UNSC resolution 27 Sept reaffirmed existing sanctions, called on Tehran to comply with past resolutions and IAEA nuclear program inquiry, following latest IAEA report 15 Sept. Russia blocked U.S., European moves for more sanctions. President Ahmadi-Nejad 24 Sept in UNGA address said supported dialogue but would resist pressure from “bullying powers”. U.S. announced further sanctions against Iranian shipping companies and criminal prosecution related to Dubai- based companies allegedly supplying weapons technology. Ahmadi-Nejad 18 Sept defended senior official over comments Iran was friend of Israeli people; supreme leader Khamenei 19 Sept said comments “illogical” but gave strong backing to Ahmadi-Nejad. Gulf Cooperation Council states 3 Sept condemned Iran for opening offices on Abu Musa island disputed with UAE. Tehran 16 Sept said Revolutionary Guards Corps in charge of defending territorial Gulf waters, amid continued tensions with U.S., Israel.
Parliament broke deadlock over provincial elections 24 Sept, passing new bill that would require polls by 31 Jan 2009. Kirkuk issue sidestepped – new committee to recommend power-sharing mechanism by 31 March; special electoral law to follow. Christians in Mosul 28 Sept protested elimination of quotas for religious minorities. Continued Iraqi army offensive in Diyala province led to standoff with Kurdish forces in mostly Kurdish Khanaqin subdistrict, ending in mutual stand-down. Arab-Kurd tensions further increased with shooting of Kurdish politician by police 27 Sept. Explosions continued, with at least 28 killed in suicide attack at Dujail police station 12 Sept, 22 in suicide blast in Diyala 13 Sept and 32 in blasts in Baghdad Shiite neighbourhoods 28 Sept. U.S. airstrike near Tikrit 19 Sept killed 7 including 3 civilians. Gunmen killed at least 35 in Diyala 25 Sept. PKK 26 Sept said Turkish planes bombed villages, killing 3. Iraq ranked third most corrupt country by Transparency International.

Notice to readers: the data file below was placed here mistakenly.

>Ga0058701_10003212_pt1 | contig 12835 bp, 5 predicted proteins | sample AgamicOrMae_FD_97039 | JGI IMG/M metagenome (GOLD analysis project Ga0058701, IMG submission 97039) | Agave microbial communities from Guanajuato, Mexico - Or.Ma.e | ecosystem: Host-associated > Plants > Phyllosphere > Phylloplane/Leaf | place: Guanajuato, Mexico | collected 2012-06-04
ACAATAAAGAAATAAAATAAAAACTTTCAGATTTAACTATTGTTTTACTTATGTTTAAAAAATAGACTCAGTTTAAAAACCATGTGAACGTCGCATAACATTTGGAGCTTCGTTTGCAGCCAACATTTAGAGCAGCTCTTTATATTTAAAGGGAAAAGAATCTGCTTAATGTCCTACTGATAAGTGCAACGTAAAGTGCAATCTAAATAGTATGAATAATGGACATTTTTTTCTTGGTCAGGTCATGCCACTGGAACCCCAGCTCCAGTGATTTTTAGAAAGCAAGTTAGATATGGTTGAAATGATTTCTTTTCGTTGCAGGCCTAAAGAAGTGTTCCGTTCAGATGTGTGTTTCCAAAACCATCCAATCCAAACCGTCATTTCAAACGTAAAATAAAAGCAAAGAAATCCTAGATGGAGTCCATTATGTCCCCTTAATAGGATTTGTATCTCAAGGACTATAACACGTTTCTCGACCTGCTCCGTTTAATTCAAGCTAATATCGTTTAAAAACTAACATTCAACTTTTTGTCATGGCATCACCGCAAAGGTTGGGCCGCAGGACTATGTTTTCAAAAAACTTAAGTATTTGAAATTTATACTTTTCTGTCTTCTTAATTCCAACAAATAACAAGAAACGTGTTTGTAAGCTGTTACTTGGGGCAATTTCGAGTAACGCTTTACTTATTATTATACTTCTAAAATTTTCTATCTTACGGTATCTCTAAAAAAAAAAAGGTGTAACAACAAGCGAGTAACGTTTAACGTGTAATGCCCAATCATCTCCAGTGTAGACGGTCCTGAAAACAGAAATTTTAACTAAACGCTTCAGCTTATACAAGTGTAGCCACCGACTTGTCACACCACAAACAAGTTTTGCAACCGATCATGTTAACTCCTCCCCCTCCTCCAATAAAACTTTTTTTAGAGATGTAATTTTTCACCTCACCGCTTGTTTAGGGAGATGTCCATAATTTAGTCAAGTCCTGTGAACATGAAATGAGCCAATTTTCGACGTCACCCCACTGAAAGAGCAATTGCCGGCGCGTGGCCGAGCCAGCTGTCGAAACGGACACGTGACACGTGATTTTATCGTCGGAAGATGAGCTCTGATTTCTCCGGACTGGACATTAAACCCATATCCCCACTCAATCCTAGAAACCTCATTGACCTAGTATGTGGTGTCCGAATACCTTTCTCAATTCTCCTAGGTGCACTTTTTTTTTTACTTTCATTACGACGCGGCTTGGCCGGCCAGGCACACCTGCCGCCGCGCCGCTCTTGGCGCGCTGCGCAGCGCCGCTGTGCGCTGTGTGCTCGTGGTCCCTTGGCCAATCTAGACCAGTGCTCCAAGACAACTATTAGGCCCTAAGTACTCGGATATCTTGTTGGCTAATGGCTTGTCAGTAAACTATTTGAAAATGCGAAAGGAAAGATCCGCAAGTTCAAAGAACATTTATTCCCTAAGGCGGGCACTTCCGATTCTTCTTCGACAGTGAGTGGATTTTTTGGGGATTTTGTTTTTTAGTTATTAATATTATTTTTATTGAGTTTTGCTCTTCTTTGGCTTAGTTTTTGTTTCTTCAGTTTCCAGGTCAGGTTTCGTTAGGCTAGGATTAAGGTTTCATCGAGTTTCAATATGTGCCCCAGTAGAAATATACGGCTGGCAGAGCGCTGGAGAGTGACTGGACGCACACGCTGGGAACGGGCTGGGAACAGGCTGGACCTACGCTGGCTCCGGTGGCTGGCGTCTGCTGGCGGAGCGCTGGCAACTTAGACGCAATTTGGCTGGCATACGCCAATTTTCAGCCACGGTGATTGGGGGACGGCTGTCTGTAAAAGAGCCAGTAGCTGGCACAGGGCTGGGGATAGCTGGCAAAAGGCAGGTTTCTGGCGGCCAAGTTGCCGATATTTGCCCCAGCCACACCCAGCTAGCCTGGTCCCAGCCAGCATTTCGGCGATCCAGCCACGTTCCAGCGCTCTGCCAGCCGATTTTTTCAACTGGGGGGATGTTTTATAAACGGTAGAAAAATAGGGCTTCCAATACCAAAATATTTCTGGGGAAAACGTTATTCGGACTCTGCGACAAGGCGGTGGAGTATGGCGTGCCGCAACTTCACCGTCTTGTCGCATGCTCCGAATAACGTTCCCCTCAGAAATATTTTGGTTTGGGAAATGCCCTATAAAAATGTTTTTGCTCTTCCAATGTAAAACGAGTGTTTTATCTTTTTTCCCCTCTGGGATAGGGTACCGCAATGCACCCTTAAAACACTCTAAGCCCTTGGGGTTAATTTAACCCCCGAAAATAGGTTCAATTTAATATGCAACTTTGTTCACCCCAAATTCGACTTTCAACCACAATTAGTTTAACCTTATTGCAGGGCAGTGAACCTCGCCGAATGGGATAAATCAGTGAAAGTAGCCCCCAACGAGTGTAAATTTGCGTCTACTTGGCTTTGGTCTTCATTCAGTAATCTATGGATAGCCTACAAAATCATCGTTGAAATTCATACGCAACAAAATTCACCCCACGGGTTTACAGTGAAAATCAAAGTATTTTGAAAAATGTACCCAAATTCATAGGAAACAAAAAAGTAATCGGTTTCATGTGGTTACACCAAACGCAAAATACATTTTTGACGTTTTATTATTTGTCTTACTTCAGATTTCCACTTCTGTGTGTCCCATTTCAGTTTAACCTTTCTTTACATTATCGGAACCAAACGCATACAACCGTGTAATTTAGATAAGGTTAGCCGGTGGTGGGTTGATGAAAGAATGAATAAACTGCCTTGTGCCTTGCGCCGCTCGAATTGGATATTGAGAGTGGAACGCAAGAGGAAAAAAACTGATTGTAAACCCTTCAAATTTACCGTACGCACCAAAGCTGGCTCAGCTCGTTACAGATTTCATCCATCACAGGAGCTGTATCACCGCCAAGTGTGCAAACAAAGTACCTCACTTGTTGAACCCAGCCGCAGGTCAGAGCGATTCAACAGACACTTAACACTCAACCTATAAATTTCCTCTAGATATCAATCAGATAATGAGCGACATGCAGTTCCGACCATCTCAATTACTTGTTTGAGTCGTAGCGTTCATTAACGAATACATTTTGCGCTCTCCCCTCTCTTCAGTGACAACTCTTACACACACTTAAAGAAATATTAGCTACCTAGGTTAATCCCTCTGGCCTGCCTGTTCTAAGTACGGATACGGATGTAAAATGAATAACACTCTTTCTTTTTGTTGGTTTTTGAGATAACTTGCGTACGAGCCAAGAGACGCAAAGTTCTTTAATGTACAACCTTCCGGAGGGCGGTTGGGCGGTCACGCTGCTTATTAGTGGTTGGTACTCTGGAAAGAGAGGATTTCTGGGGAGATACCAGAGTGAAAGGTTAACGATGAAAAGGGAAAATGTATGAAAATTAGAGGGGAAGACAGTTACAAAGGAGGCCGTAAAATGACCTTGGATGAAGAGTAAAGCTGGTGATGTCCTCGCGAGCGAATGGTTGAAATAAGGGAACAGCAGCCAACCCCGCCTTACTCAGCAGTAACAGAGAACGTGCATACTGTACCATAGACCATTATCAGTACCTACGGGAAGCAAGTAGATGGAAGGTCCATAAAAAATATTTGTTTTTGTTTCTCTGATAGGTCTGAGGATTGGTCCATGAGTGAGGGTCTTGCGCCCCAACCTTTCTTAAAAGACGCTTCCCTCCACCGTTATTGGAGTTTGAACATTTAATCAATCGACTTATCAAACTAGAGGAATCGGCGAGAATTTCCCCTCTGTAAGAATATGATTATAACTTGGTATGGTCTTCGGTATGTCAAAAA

Double car bomb attack on U.S. embassy in Sanaa 17 Sept killed at least 16, including 6 attackers and 1 U.S. citizen. Al-Qaeda-linked Islamic Jihad claimed responsibility, threatened attacks on UK, UAE, Saudi embassies unless imprisoned militants released. Govt reported some 30 suspects arrested. 12 opposition politicians detained after Apr protests released 11 Sept. In north, security reportedly relatively calm but humanitarian situation dire; govt and al-Houthi Shiite rebels traded accusations over ceasefire breaches. Civil society organisations welcomed govt initiative to release detained Houthi loyalists, including journalist Al-Khaiwani.
3 killed in suicide bombing in Dellys, near Algiers, 28 Sept - assailants unknown; followed bloody wave of attacks in Aug claimed by Al-Qaeda in the Islamic Maghreb. Some 15,000 troops deployed in east; govt said several key leaders killed and cells dismantled. PM Ouyahia 18 Sept urged president Bouteflika to stand for third term ahead of April 2009 elections; constitutional amendment required.